To save content items to your account,
please confirm that you agree to abide by our usage policies.
If this is the first time you use this feature, you will be asked to authorise Cambridge Core to connect with your account.
Find out more about saving content to .
To save content items to your Kindle, first ensure email@example.com
is added to your Approved Personal Document E-mail List under your Personal Document Settings
on the Manage Your Content and Devices page of your Amazon account. Then enter the ‘name’ part
of your Kindle email address below.
Find out more about saving to your Kindle.
Note you can select to save to either the @free.kindle.com or @kindle.com variations.
‘@free.kindle.com’ emails are free but can only be saved to your device when it is connected to wi-fi.
‘@kindle.com’ emails can be delivered even when you are not connected to wi-fi, but note that service fees apply.
To examine differences in the availability, variety and distribution of foods and beverages sold at street food stands (SFS) across neighbourhood income levels in Mexico City.
Twenty neighbourhoods representing low-, middle- and high-income levels in Mexico City.
Direct observations of SFS (n 391).
The availability of healthy foods such as fruits/vegetables was high in middle- and high-income neighbourhoods, whereas the availability of unhealthy foods such as processed snacks was higher in low-income neighbourhoods. However, statistically significant differences in food availability across neighbourhoods were only observed for dairy and processed snack items (P < 0·05). Similarly, differences in variety were only observed for cereal and processed snacks (P < 0·05). No statistically significant differences were seen for variety of fruits/vegetable across neighbourhood income levels (P > 0·05). No statistically significant differences across neighbourhood income levels were observed for beverage availability and variety (P > 0·05). Although street foods and beverages were often distributed near homes, public transportation centres and worksites, no differences were observed across neighbourhood income levels (P > 0·05).
Findings suggest that SFS can be a source of both unhealthy foods and healthy foods for communities across neighbourhoods in Mexico City. Additional studies are needed to assess the relationship between street food and beverage availability, and consumption.
To investigate the possible associations between the food environment and dietary intake in the Mexican population.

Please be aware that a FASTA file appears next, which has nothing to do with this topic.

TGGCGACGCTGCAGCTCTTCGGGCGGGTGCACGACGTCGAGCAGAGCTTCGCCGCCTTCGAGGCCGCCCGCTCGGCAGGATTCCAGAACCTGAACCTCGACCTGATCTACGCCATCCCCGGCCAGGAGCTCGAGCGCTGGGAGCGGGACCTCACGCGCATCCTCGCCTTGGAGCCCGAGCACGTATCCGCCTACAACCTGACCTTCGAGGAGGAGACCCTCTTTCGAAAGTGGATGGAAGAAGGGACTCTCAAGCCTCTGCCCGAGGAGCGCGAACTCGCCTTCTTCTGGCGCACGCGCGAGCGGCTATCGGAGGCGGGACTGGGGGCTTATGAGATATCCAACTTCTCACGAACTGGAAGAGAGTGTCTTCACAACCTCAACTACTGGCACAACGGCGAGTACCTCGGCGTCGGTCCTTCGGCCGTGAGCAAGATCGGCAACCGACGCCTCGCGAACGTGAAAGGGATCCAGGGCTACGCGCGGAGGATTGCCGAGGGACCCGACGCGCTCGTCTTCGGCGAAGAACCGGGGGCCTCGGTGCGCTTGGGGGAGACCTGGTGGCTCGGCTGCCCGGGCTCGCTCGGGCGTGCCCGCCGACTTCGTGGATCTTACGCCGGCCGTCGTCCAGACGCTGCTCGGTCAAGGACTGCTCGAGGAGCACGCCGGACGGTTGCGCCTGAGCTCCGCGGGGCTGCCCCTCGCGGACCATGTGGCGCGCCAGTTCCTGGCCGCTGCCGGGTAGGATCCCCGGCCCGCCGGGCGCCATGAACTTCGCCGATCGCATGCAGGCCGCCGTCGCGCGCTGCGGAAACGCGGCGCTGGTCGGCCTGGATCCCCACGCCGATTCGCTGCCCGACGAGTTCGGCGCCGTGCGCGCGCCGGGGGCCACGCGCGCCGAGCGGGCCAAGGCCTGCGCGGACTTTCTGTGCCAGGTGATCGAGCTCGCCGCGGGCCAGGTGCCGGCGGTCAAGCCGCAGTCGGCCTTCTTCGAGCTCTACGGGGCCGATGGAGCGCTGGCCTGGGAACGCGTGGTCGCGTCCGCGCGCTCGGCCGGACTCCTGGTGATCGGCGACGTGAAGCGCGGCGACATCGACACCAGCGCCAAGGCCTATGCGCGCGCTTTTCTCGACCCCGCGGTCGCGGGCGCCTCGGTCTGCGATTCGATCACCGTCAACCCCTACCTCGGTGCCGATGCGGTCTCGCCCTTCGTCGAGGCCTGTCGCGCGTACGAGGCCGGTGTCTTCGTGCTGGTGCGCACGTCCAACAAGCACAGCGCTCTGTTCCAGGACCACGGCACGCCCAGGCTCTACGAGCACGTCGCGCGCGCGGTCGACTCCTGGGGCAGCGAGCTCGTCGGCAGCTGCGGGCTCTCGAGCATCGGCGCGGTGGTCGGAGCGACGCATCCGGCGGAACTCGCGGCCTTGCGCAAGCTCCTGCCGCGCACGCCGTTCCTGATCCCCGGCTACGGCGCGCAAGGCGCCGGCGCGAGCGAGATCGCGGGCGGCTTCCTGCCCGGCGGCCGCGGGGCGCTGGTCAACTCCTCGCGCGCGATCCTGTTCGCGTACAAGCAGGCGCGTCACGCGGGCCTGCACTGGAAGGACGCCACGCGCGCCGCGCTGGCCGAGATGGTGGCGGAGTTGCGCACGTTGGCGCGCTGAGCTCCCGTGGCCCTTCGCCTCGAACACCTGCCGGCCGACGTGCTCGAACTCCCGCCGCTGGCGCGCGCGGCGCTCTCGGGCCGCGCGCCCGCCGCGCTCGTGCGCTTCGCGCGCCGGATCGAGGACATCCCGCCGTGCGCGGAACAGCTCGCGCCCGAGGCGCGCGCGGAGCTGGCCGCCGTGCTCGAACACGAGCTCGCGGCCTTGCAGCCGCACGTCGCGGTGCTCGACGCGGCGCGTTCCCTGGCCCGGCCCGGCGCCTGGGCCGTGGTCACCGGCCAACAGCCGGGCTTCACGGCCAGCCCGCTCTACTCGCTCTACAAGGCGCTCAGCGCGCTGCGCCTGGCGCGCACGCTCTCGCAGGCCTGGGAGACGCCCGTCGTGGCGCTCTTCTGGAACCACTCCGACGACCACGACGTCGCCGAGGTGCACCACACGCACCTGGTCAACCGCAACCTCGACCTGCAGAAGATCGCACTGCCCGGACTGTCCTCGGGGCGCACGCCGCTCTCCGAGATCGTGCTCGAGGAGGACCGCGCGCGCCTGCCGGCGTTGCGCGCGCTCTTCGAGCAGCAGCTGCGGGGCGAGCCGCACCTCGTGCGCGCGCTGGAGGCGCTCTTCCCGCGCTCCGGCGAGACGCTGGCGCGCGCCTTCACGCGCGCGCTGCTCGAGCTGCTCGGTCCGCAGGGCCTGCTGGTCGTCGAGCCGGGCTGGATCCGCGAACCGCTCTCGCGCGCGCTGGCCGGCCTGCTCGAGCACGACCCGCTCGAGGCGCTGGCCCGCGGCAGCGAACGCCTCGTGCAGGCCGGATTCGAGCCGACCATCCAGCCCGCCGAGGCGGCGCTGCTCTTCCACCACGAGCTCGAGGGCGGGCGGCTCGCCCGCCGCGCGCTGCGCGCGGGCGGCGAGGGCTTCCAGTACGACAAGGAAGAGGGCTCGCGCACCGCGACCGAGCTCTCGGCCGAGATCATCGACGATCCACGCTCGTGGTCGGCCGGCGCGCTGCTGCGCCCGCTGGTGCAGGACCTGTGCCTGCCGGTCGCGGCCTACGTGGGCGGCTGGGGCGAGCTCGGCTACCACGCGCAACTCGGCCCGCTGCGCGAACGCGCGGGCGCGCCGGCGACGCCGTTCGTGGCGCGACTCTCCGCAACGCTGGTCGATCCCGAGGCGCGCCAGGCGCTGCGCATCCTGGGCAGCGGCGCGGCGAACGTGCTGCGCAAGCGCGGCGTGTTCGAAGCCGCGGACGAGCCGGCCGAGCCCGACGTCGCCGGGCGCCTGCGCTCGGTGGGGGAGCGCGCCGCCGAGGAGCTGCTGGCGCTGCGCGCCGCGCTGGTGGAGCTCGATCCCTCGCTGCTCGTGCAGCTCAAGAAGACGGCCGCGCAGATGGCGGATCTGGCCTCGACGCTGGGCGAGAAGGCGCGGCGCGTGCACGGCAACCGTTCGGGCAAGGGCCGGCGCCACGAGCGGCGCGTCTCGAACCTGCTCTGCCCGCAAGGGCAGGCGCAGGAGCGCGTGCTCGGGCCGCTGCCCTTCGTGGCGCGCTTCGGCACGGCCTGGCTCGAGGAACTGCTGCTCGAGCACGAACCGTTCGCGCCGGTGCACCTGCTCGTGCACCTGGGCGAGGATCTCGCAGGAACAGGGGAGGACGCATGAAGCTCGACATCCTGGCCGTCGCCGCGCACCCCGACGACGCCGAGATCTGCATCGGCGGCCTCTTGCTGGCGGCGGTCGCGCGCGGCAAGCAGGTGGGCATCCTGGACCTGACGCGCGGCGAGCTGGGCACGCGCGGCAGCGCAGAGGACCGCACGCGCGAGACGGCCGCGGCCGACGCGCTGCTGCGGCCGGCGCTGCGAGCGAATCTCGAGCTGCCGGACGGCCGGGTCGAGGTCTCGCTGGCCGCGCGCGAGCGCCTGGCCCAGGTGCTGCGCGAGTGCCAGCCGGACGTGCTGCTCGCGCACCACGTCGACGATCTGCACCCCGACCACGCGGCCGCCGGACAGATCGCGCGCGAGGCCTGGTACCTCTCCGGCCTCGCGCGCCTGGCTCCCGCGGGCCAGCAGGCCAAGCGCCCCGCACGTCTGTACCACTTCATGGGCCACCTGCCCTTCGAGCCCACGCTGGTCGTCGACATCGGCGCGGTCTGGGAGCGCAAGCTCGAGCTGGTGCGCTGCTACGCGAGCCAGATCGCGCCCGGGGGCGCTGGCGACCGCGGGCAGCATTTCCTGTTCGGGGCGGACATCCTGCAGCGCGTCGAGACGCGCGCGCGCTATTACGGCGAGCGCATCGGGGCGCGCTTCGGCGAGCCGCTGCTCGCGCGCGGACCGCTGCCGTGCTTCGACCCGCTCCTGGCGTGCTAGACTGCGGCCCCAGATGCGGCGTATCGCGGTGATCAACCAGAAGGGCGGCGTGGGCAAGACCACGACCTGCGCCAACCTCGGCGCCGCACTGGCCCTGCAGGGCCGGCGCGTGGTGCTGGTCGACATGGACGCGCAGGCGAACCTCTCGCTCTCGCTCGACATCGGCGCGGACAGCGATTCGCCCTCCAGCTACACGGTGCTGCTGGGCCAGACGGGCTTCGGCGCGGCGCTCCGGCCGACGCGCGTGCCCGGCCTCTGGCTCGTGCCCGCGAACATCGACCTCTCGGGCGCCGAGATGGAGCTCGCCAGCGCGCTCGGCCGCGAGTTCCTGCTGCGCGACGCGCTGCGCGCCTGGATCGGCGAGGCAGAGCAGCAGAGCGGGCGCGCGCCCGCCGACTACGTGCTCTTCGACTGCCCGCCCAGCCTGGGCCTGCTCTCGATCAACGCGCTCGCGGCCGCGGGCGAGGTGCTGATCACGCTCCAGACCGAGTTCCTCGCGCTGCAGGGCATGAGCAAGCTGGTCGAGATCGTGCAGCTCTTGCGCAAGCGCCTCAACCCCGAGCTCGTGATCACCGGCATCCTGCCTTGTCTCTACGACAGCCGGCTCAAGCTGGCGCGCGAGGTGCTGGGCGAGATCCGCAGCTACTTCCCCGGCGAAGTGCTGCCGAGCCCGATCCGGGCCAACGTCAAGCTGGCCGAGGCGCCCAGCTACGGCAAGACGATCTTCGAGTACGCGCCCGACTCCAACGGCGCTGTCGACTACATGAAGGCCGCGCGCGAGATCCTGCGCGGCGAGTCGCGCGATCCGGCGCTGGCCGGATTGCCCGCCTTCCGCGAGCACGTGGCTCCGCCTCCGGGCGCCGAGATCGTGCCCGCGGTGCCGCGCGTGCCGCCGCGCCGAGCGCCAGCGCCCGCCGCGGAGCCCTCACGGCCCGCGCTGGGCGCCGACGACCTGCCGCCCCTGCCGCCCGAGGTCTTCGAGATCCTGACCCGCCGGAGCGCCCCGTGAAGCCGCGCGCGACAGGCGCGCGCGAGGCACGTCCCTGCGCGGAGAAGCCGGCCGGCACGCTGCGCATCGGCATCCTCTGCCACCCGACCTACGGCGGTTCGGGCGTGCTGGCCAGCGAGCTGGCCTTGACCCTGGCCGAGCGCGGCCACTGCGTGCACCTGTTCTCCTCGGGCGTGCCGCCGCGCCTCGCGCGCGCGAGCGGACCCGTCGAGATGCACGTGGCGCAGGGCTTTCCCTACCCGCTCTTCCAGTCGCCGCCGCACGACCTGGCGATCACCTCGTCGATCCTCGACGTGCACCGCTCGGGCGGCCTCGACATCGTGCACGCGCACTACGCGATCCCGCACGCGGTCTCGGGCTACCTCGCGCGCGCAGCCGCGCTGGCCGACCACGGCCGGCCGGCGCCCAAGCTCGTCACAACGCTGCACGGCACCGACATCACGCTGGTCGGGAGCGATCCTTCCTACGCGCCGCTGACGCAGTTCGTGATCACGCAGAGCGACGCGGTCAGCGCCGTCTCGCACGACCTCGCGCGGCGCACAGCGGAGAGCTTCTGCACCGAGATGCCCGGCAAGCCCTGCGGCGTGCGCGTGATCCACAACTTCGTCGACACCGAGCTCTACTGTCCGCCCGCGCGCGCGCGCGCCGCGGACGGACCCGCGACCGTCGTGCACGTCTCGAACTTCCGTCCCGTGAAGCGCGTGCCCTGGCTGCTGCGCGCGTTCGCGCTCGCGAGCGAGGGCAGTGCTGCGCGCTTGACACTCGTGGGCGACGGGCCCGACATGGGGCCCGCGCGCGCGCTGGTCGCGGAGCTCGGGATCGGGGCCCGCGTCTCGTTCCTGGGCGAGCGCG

Four databases (PubMed, PsychInfo, Web of Science and SCIelo) were used to retrieve relevant articles using an open timeframe. Articles were reviewed if they contained a systematic measure (i.e. food checklist) of the food environment (e.g. food availability) and dietary intake.
Urban and rural communities in Mexico.
Population-based studies of Mexican communities.
Twenty studies that assessed at least one food environment level, and at least one dietary outcome, were reviewed. Findings from these studies showed that changes in the Mexican food environment seem to be associated with higher availability of energy-dense foods. Energy-dense foods can be linked to a high consumption in household, environment and community food environments. When both nutrient-dense and energy-dense foods were present, individuals were more likely to consume foods with added sugars, fats and salt options than nutrient-dense items.
The various levels of the food environment (i.e. household, school, community) exposed participants to energy-dense foods. Although nutrient-dense foods were present in all three levels, individuals were more likely to consume energy-dense food items. Not all three levels of the food environment are well represented in the urban and rural settings. Most studies on the community food environment were done in rural areas, whereas most studies on the school food environment were done in urban settings. Additional rigorously designed studies are needed to document the relationship between the food environment and dietary intake in the Mexican population.
To examine the causal directionality in the relationship between food insecurity and emotional well-being among US-based populations.
Systematic literature review from January 2006 to July 2016 using MEDLINE (PubMed), PsychInfo, Web of Science and CINHAL. Inclusion criteria were: written in English; examined a longitudinal association between food insecurity and emotional well-being.
Children and adults.
Twelve out of 4161 peer-reviewed articles met inclusion criteria. Three articles examined the effect of emotional well-being on food insecurity, five studies examined the effect of food insecurity on emotional well-being, and four studies examined a bidirectional relationship. Most studies (83 %) reported a positive relationship between negative emotional well-being and food insecurity over time.
Findings suggest a bidirectional association whereby food insecurity increases the risk of poor emotional health, and poor emotional health increases the risk of food insecurity. Better-constructed studies are needed to follow cohorts at risk for both food insecurity and poor emotional health to further understand the mediators and moderators of the relationships. Intervention studies designed to mitigate or reverse risks are also needed to determine best evidence for practice and policy.
Email your librarian or administrator to recommend adding this to your organisation's collection.